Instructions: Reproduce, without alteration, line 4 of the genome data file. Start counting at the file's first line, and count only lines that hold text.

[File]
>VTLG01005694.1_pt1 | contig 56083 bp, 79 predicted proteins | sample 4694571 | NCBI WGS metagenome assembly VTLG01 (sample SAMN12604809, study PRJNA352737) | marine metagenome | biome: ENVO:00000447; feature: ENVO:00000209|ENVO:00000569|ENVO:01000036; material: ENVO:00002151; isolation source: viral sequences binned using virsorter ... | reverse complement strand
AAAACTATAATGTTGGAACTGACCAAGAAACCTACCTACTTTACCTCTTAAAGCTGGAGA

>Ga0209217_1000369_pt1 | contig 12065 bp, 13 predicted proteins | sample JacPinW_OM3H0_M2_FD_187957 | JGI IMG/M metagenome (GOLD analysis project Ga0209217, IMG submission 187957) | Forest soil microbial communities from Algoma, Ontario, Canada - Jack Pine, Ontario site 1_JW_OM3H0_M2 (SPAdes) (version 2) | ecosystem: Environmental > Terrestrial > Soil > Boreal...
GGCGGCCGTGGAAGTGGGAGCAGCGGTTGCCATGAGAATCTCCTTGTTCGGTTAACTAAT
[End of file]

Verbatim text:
GGCGGCCGTGGAAGTGGGAGCAGCGGTTGCCATGAGAATCTCCTTGTTCGGTTAACTAAT